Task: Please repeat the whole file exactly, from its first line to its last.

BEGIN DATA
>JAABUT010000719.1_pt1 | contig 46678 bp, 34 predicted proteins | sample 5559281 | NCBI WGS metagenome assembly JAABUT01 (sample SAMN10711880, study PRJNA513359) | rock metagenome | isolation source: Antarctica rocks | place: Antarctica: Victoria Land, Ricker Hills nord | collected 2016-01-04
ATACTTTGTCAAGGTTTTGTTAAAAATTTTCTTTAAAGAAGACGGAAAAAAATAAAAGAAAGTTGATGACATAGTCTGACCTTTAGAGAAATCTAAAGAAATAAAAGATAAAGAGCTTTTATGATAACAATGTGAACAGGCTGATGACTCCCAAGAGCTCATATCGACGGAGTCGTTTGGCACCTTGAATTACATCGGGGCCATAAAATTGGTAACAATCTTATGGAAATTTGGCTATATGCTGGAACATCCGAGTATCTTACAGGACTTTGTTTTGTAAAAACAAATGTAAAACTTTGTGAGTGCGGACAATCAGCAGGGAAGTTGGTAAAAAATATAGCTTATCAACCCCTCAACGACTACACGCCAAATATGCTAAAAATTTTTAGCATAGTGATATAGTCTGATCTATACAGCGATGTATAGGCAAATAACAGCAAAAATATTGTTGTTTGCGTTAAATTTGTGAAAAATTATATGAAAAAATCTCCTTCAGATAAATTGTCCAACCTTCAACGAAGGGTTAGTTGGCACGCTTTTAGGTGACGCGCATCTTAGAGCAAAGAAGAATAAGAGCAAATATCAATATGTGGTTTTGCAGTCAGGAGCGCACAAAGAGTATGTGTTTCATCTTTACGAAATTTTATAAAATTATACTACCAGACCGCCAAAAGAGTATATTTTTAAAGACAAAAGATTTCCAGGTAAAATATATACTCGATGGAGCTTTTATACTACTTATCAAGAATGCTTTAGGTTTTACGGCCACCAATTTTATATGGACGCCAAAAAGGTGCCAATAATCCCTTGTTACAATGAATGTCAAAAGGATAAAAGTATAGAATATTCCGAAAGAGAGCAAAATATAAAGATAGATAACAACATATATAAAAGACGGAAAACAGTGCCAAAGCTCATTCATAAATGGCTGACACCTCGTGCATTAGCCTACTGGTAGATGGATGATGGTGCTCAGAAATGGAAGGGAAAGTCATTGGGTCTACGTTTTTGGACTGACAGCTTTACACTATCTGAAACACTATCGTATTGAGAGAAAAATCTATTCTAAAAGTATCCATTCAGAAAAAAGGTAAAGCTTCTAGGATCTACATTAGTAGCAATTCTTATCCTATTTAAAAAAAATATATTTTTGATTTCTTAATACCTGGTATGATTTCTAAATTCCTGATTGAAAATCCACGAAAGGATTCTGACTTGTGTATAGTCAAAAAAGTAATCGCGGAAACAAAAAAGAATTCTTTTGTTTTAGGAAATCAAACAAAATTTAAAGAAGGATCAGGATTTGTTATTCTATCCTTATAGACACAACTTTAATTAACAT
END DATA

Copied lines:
>JAABUT010000719.1_pt1 | contig 46678 bp, 34 predicted proteins | sample 5559281 | NCBI WGS metagenome assembly JAABUT01 (sample SAMN10711880, study PRJNA513359) | rock metagenome | isolation source: Antarctica rocks | place: Antarctica: Victoria Land, Ricker Hills nord | collected 2016-01-04
ATACTTTGTCAAGGTTTTGTTAAAAATTTTCTTTAAAGAAGACGGAAAAAAATAAAAGAAAGTTGATGACATAGTCTGACCTTTAGAGAAATCTAAAGAAATAAAAGATAAAGAGCTTTTATGATAACAATGTGAACAGGCTGATGACTCCCAAGAGCTCATATCGACGGAGTCGTTTGGCACCTTGAATTACATCGGGGCCATAAAATTGGTAACAATCTTATGGAAATTTGGCTATATGCTGGAACATCCGAGTATCTTACAGGACTTTGTTTTGTAAAAACAAATGTAAAACTTTGTGAGTGCGGACAATCAGCAGGGAAGTTGGTAAAAAATATAGCTTATCAACCCCTCAACGACTACACGCCAAATATGCTAAAAATTTTTAGCATAGTGATATAGTCTGATCTATACAGCGATGTATAGGCAAATAACAGCAAAAATATTGTTGTTTGCGTTAAATTTGTGAAAAATTATATGAAAAAATCTCCTTCAGATAAATTGTCCAACCTTCAACGAAGGGTTAGTTGGCACGCTTTTAGGTGACGCGCATCTTAGAGCAAAGAAGAATAAGAGCAAATATCAATATGTGGTTTTGCAGTCAGGAGCGCACAAAGAGTATGTGTTTCATCTTTACGAAATTTTATAAAATTATACTACCAGACCGCCAAAAGAGTATATTTTTAAAGACAAAAGATTTCCAGGTAAAATATATACTCGATGGAGCTTTTATACTACTTATCAAGAATGCTTTAGGTTTTACGGCCACCAATTTTATATGGACGCCAAAAAGGTGCCAATAATCCCTTGTTACAATGAATGTCAAAAGGATAAAAGTATAGAATATTCCGAAAGAGAGCAAAATATAAAGATAGATAACAACATATATAAAAGACGGAAAACAGTGCCAAAGCTCATTCATAAATGGCTGACACCTCGTGCATTAGCCTACTGGTAGATGGATGATGGTGCTCAGAAATGGAAGGGAAAGTCATTGGGTCTACGTTTTTGGACTGACAGCTTTACACTATCTGAAACACTATCGTATTGAGAGAAAAATCTATTCTAAAAGTATCCATTCAGAAAAAAGGTAAAGCTTCTAGGATCTACATTAGTAGCAATTCTTATCCTATTTAAAAAAAATATATTTTTGATTTCTTAATACCTGGTATGATTTCTAAATTCCTGATTGAAAATCCACGAAAGGATTCTGACTTGTGTATAGTCAAAAAAGTAATCGCGGAAACAAAAAAGAATTCTTTTGTTTTAGGAAATCAAACAAAATTTAAAGAAGGATCAGGATTTGTTATTCTATCCTTATAGACACAACTTTAATTAACAT